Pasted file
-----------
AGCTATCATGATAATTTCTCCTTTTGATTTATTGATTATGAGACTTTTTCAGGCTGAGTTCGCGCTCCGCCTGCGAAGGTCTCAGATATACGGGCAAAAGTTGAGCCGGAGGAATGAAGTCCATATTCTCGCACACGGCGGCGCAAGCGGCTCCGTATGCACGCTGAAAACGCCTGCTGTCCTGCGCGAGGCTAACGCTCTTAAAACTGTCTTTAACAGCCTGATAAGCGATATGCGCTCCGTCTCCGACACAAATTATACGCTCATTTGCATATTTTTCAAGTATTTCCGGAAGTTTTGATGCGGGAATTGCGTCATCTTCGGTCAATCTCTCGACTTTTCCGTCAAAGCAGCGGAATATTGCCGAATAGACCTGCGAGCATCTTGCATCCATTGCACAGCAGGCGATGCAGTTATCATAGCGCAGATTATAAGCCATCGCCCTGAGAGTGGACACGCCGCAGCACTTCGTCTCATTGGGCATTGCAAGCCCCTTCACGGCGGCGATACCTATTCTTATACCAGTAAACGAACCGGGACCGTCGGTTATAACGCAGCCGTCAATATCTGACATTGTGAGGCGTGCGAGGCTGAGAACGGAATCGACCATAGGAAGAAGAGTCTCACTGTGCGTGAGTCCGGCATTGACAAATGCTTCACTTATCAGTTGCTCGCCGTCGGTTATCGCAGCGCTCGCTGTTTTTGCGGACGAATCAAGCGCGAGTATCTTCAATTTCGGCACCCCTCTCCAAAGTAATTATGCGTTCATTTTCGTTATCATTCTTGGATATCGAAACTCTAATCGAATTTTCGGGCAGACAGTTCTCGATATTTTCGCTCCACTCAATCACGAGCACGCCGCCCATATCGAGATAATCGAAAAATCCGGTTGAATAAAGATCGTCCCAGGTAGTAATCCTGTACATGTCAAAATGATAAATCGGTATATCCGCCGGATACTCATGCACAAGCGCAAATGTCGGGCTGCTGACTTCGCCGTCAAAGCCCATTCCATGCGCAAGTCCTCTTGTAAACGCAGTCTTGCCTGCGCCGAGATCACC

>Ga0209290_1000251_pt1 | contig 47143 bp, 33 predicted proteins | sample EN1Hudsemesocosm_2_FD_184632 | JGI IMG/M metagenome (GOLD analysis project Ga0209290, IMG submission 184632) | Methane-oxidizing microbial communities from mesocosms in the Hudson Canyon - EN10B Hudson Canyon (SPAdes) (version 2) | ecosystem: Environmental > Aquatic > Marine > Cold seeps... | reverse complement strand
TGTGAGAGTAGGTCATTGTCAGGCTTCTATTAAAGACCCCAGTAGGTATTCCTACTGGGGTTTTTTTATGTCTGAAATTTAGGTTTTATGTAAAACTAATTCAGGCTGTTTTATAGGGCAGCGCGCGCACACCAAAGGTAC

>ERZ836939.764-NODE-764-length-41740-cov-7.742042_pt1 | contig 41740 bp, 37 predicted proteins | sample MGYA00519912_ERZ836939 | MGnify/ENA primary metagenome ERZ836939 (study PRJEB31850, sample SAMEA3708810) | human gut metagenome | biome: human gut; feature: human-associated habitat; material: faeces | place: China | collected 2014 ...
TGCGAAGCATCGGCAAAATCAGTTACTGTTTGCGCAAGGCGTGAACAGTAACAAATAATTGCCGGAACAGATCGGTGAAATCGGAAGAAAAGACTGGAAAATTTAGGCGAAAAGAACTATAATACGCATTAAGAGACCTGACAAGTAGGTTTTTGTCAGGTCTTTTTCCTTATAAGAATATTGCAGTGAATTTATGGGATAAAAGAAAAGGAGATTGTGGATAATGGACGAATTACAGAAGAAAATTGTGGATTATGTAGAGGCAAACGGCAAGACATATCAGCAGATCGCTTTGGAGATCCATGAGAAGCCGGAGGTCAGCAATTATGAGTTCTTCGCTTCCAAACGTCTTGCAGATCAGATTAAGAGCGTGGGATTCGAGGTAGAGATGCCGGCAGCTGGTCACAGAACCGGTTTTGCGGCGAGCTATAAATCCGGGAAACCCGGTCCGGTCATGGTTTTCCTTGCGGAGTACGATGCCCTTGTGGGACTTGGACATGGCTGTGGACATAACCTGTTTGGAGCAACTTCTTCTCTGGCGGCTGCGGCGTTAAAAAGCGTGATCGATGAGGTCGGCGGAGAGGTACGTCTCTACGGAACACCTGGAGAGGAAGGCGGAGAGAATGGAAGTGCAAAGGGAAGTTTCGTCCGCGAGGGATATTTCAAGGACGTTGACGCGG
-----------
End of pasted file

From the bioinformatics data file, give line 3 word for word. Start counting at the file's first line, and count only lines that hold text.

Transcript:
TGTGAGAGTAGGTCATTGTCAGGCTTCTATTAAAGACCCCAGTAGGTATTCCTACTGGGGTTTTTTTATGTCTGAAATTTAGGTTTTATGTAAAACTAATTCAGGCTGTTTTATAGGGCAGCGCGCGCACACCAAAGGTAC